We then took the $10,000 and split it out into the categories that would need the money first. The project started in September and our goal was to have the whole thing enclosed before the bitter winds of a Midwest winter hit: so that meant all the materials for the walls and doors were needed right away, along with permits.
Here’s how that $10,000 was split out among the categories when we started in September:
You can see how much money we earmarked for each category in the “budgeted column,” the actual September spending in “activity” column, and how much money was remaining in the right column. This budget was by no means set in stone, but it forced some easy decisions right away.
Those cool glass accordion doors that slide? Not a chance. They cost $10,000 and would eat ⅔ of the budget, even if they were gorgeous in every way. The more expensive gray floor instead of the brown floor? Yes—the budget helped with that too! I knew we could afford the gray (which was slightly more expensive, thanks trends), because we were spending less on the heater.
3. We Got to Work
When I say “we” I should definitely clarify at this point that my husband Brian was really the biceps and brains behind this whole operation. Call me the CFO/master chef and I will wear those hats proudly, but it was really Brian who was the project manager, operations lead, builder, organizer, and grunt man for the whole thing. But I write stuff, so here I am, telling the tale.
He pulled permits, the city sent letters to neighbors (our neighbors rock, BTW), bags of cement were bought and returned (heaviest returns ever). He organized a work weekend with friends that was like a straight up Amish barn-raising: only with fewer beards and more beer.
A brief aside: we have a group of 4-5 families that all of us sort of “help” each other in this way: the group of guys sort of “trade” work on each other’s houses over the last few years: a weekend here and there and they’ve done everyone’s houses (except for Josh! Josh! Why don’t you just ask them to help! They will, they owe you one!). They’ve done everything from kitchen remodels, painting, deck building, and for us: the sunroom.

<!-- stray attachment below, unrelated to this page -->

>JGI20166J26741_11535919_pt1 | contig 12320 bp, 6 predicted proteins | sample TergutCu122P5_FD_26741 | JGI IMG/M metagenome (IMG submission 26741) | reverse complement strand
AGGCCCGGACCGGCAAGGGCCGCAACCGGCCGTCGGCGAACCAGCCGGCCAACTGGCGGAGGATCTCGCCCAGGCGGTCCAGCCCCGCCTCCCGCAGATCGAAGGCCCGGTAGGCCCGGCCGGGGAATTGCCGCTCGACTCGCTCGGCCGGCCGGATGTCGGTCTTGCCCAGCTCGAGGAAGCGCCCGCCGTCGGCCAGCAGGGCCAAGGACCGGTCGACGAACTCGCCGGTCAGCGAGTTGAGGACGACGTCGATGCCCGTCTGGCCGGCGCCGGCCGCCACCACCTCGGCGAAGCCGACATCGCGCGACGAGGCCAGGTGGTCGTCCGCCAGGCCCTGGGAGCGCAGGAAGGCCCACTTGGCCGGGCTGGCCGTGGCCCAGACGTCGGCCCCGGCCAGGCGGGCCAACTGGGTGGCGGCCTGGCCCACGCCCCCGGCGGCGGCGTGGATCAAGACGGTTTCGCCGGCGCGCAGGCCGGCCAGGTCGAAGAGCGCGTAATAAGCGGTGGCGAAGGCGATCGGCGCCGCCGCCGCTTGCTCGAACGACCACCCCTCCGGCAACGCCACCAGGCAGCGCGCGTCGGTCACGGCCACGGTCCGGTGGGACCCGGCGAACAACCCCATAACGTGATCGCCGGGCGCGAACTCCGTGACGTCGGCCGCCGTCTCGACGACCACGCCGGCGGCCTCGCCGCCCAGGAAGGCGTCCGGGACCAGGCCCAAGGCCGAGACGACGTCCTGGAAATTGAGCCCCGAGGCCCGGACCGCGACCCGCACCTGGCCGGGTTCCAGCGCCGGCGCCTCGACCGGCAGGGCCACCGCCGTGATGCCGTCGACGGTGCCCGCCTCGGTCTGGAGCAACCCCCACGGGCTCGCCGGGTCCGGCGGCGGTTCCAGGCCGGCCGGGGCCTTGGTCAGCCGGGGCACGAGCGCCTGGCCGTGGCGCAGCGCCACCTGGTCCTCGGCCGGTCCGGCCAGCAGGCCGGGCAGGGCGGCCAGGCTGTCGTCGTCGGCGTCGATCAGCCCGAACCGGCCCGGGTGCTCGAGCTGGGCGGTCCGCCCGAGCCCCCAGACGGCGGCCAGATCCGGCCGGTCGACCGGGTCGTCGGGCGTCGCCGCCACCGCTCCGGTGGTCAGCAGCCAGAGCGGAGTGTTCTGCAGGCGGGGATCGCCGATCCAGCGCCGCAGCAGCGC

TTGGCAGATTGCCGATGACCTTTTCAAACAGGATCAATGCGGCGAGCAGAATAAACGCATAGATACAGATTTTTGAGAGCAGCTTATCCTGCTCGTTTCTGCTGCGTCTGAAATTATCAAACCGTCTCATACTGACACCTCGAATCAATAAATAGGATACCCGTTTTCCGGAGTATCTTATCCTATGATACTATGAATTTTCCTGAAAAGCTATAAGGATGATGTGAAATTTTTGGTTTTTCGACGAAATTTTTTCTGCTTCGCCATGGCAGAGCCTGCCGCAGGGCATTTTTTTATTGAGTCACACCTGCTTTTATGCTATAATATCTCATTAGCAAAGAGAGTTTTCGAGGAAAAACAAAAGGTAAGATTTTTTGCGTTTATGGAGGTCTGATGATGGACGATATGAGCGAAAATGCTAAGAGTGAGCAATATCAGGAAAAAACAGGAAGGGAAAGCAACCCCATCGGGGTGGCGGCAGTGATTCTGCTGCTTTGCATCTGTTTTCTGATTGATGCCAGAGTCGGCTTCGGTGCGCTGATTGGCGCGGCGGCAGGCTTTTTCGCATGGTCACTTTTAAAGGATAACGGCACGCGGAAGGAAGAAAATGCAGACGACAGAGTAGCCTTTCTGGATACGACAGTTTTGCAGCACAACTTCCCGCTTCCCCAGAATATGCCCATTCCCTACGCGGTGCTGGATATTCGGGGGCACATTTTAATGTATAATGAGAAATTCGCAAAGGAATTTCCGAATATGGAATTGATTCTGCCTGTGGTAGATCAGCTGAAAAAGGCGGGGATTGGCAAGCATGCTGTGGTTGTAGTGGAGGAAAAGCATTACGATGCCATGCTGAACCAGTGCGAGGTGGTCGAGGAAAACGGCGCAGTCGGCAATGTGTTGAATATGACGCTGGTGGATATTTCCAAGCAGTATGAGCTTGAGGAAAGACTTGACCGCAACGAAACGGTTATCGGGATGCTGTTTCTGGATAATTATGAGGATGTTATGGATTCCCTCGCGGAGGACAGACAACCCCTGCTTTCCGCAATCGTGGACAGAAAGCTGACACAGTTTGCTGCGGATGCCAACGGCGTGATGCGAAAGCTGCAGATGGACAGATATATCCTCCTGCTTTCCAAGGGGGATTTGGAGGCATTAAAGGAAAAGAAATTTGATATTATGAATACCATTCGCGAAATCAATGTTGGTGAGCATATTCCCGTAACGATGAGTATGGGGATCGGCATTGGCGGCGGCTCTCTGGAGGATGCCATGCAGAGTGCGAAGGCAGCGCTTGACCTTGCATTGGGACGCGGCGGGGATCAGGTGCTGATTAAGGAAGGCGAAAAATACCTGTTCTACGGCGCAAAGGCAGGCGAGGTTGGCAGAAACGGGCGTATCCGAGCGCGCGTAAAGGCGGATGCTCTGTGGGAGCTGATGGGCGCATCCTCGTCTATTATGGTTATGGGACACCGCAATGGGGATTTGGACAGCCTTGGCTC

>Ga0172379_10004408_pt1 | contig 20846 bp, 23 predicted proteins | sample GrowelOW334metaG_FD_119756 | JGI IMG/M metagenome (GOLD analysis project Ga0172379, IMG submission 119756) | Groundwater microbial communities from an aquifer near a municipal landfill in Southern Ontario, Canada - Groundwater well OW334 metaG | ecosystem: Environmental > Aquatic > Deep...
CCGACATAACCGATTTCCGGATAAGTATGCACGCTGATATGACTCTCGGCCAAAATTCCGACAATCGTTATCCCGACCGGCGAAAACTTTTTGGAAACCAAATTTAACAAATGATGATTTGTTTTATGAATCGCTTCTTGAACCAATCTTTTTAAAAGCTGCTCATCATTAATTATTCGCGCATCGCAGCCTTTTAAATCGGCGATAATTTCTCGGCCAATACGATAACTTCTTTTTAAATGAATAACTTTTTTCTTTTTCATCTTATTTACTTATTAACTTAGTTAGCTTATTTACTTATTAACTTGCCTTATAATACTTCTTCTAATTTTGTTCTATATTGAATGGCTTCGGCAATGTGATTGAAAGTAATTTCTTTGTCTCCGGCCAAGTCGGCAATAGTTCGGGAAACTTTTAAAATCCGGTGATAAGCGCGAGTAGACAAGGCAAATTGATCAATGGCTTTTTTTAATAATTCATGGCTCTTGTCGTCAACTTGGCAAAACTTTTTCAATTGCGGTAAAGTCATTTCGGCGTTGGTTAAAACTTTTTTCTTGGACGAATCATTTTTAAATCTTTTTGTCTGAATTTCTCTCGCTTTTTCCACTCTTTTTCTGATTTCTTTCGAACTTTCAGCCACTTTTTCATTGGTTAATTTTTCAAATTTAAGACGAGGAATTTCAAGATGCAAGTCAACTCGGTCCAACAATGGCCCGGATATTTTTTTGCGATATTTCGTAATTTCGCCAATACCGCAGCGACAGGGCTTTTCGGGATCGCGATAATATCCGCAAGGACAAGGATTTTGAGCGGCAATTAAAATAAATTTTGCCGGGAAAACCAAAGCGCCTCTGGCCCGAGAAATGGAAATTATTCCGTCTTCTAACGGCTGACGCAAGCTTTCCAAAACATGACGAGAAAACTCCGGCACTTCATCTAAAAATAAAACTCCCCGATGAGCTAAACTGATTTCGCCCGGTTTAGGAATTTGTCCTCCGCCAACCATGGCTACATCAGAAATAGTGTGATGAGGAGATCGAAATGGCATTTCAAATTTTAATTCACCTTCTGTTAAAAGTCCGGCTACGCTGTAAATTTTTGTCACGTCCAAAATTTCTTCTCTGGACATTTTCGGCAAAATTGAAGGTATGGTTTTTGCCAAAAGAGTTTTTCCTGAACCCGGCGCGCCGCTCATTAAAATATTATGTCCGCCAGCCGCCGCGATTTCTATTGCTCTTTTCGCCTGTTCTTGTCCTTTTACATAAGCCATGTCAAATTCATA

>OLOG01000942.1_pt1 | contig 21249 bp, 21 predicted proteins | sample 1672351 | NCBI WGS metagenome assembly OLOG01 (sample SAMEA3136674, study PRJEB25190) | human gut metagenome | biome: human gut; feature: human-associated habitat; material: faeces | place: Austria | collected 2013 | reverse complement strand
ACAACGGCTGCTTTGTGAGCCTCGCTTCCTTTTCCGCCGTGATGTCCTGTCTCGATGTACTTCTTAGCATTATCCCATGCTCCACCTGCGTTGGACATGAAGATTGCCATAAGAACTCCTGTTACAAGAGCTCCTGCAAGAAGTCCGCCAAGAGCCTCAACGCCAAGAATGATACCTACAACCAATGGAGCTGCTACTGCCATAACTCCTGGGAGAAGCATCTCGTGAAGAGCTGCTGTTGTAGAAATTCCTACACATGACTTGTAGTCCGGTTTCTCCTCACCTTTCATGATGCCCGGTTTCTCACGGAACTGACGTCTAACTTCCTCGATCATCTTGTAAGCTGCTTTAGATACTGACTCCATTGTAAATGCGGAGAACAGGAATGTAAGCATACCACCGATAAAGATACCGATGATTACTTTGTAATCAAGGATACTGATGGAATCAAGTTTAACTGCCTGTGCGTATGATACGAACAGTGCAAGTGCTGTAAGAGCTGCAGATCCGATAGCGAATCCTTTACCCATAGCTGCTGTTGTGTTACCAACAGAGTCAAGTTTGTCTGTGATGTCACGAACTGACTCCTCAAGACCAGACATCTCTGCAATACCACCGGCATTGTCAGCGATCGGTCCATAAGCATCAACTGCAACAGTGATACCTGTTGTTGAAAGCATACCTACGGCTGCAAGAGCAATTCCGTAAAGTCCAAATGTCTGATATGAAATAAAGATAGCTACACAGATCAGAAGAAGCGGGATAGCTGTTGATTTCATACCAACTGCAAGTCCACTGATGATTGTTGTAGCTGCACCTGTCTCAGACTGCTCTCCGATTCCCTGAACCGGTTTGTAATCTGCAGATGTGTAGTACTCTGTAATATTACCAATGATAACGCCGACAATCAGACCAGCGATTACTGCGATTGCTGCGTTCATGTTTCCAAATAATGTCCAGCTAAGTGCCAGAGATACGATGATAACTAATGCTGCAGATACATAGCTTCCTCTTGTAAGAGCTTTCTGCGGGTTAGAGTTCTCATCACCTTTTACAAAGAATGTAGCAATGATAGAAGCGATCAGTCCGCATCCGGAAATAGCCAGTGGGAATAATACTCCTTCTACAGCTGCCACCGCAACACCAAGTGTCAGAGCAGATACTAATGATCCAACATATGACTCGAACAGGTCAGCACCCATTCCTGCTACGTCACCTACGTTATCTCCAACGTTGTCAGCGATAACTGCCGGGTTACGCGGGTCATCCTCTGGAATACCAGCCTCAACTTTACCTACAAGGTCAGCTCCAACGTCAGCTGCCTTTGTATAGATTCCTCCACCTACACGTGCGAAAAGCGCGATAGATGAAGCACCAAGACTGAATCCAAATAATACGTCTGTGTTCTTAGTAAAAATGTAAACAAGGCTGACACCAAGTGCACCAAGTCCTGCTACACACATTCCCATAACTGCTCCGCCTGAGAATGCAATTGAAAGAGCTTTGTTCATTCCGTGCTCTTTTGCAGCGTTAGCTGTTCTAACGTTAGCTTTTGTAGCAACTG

4. We Kept Working
The walls went up quickly and then came the much slower, longer work: a few hours after work, long Saturdays blipping in and out of Menards, weekends with our dads who came to help out (thanks family!).
We hired help for the tricky things: garage door installers, an electrician, the heater guys. For the rest, we put on our work clothes.
5. We Updated the Sunroom Budget
They say the last 10% takes the longest, and we’ll add a tally for that argument.
The sunroom budget changed and flexed accordingly as the months went on: we added a $570 rebate from Menards (Brian timed the giant materials purchase to one of Menards’ 11% rebate deals for the win!). We bought a couch online and then promptly returned it because it just wasn’t comfortable. We alloted some extra dollars for a new couch from Costco that was love at first sit (and still is). My dreams of a charming little wooden stove turned into “should we get a gas stove?” and then turned to “let’s just get a gas heater” (and prices accordingly went from $1,000 to $5,000 to $200).
We added another $5,000 to the budget once we had a few more months of income into our accounts and distributed the dollars accordingly: heat that was now an essential. More paint, more materials, flooring.